The Surprising Diet of America’s Favorite Game Bird

The Surprising Diet of America’s Favorite Game Bird

Next to whitetails, wild turkeys are one of the most popular game animals inhabiting the American landscape. Turkey numbers have soared across the country over the past few decades due in large part to the hunter-based conservation efforts of the National Wild Turkey Federation and more people are hitting the woods in search of this tasty game bird. Despite the wild turkey’s widespread popularity, some hunters may not be aware that Meleagris gallopavo has some peculiarities that impact their habitat as well as other wildlife.

The wild turkey’s diet consists mainly of vegetation and insects and they’re happy to take advantage of waste grains in agriculture fields. Acorns, dandelions and grasshoppers are common food items but turkeys are very adaptable and their diet is much more varied than many of us realize. A few years ago, after shooting a gobbler in Colorado I noticed the bird’s crop was bulging and made noticeable clicking sounds while I was hauling the tom out of the woods. Upon further examination, the bird had consumed a few dozen small snails.

Wild turkeys may have as much in common with bears and raccoons as grouse and pheasants, and they’ll eat just about anything. Willing to chase down bigger and livelier prey than snails, they have been observed eating snakes, frogs, mice and even hunting small fish. Bird eggs and carrion are also occasionally scavenged. This incredible flexibility in their diet is partly responsible for their success as a species. Because they’ll eat whatever is available and they are capable of scraping by through droughts and harsh winters it is possible we’re getting close to reaching peak turkey populations in many areas of the country.

Population growth rates have been steadily climbing for many years as turkeys have expanded their range into new habitats but those numbers may now be leveling off in portions of their range. Part of this increase can be attributed to turkeys reestablishing themselves in areas where they had been all but eliminated, while some growth is the result of successful introductions into habitats that never had natural wild turkey populations. It’s now more than likely that the carrying capacity of any given piece of habitat is as much a factor for wild turkeys as it is for larger game animals like deer.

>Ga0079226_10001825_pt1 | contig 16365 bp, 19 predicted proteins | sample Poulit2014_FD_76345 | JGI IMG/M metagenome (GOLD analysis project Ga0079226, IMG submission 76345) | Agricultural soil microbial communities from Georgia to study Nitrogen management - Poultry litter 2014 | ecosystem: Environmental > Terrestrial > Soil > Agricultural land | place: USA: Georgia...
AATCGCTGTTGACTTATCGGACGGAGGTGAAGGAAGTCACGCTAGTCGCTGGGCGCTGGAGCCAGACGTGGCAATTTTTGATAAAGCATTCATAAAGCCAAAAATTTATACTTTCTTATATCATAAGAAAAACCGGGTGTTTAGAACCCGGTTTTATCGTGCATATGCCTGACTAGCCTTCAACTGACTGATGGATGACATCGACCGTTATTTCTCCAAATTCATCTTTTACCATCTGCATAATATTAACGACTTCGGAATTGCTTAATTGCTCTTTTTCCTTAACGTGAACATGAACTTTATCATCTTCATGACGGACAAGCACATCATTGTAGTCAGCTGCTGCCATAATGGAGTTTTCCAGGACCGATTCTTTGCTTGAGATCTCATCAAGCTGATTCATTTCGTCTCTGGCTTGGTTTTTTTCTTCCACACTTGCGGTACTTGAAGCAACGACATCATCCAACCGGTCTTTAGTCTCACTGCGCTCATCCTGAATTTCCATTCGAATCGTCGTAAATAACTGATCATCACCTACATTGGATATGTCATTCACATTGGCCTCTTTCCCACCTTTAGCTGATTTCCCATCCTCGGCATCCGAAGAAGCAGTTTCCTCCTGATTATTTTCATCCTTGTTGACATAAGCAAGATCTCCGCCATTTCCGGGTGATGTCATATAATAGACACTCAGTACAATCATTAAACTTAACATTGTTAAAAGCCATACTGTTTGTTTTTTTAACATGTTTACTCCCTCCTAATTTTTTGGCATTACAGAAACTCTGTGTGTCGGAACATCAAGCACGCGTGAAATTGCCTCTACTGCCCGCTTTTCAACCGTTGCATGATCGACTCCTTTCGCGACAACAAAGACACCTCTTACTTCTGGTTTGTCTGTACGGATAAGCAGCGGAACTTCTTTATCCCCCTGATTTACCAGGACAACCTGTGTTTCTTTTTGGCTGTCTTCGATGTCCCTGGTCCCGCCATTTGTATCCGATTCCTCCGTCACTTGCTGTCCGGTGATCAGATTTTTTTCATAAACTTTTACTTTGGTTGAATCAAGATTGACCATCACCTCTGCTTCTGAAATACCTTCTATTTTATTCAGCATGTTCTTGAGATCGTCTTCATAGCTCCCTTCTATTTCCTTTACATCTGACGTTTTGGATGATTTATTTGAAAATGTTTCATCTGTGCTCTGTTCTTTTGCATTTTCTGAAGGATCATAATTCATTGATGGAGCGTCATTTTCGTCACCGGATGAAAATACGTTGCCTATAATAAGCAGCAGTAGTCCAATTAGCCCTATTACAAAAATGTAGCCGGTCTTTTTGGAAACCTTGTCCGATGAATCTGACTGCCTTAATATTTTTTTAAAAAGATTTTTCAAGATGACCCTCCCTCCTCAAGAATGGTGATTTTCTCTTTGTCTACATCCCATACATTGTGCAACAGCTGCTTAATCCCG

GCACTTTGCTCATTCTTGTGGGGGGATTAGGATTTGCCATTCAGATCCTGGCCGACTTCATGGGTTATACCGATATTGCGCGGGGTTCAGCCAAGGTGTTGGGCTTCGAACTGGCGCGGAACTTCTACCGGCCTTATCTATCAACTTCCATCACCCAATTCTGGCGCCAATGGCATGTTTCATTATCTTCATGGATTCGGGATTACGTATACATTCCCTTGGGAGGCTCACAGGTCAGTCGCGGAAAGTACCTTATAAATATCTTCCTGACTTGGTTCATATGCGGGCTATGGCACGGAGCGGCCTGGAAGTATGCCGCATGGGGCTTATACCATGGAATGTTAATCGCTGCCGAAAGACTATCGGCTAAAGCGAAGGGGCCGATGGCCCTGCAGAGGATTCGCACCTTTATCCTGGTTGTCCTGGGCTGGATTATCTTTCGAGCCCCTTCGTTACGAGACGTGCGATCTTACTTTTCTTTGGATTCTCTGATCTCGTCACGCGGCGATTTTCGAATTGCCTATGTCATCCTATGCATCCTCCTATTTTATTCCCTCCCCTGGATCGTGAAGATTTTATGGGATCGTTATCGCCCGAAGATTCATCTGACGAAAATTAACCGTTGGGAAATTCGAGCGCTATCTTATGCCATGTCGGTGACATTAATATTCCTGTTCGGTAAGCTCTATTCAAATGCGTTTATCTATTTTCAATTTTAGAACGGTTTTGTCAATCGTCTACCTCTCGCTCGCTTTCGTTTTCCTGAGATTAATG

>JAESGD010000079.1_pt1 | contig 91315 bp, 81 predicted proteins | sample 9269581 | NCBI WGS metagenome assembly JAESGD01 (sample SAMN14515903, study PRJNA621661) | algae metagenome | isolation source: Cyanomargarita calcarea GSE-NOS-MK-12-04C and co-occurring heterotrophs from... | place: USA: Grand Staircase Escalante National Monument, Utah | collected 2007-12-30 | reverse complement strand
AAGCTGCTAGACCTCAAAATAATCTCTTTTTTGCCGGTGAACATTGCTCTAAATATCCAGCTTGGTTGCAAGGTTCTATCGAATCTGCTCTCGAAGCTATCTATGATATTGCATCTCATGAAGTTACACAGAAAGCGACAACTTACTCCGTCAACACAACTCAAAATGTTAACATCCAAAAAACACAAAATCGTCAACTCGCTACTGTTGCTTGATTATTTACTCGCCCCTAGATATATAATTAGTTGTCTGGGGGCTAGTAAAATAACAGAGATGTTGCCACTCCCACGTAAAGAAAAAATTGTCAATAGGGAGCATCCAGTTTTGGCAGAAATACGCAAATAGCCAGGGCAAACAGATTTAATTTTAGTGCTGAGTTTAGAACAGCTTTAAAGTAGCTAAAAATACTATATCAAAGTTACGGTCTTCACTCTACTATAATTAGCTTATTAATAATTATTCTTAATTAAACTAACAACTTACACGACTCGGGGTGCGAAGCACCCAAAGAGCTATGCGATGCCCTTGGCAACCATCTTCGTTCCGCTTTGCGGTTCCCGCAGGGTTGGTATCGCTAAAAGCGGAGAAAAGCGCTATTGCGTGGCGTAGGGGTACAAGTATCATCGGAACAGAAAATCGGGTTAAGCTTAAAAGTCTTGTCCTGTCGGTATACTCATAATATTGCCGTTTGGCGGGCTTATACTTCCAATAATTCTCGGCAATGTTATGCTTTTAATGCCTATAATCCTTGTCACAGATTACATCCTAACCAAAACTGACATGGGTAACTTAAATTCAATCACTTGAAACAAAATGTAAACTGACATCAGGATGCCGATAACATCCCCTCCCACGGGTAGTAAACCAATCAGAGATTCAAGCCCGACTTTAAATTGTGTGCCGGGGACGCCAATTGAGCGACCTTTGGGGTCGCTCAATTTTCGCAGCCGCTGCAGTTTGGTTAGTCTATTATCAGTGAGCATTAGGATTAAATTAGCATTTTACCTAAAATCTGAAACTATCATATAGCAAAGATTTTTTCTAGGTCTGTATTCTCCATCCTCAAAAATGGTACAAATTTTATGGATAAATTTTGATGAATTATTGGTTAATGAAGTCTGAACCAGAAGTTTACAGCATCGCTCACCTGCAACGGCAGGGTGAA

These peak populations of our largest game bird lead to the question of how flocks of these adaptable birds affect the environment around them. For example, evidence suggests that too many turkeys significantly hinder oak tree regeneration as they scratch up leaf litter destroy seedlings. Is it possible turkeys impact smaller game birds such as quail or grouse, in the same way elk outcompete mule deer on winter range? It might be.

This spring, take the time to observe the feeding habits of wild turkeys and if you are successful in tagging a gobbler, check the contents of its crop. You might find something unexpected and at the very least you’ll learn something that will help you become a better turkey hunter. Also, try to look beyond the hunt itself and consider how these big birds interact with the landscape and other wildlife.

For more information on the odd habits of wild turkeys read this article:

Brody Henderson is a hunter, fly fishing guide, writer, wilderness production assistant for the MeatEater television show and MeatEater‘s editorial contributor.

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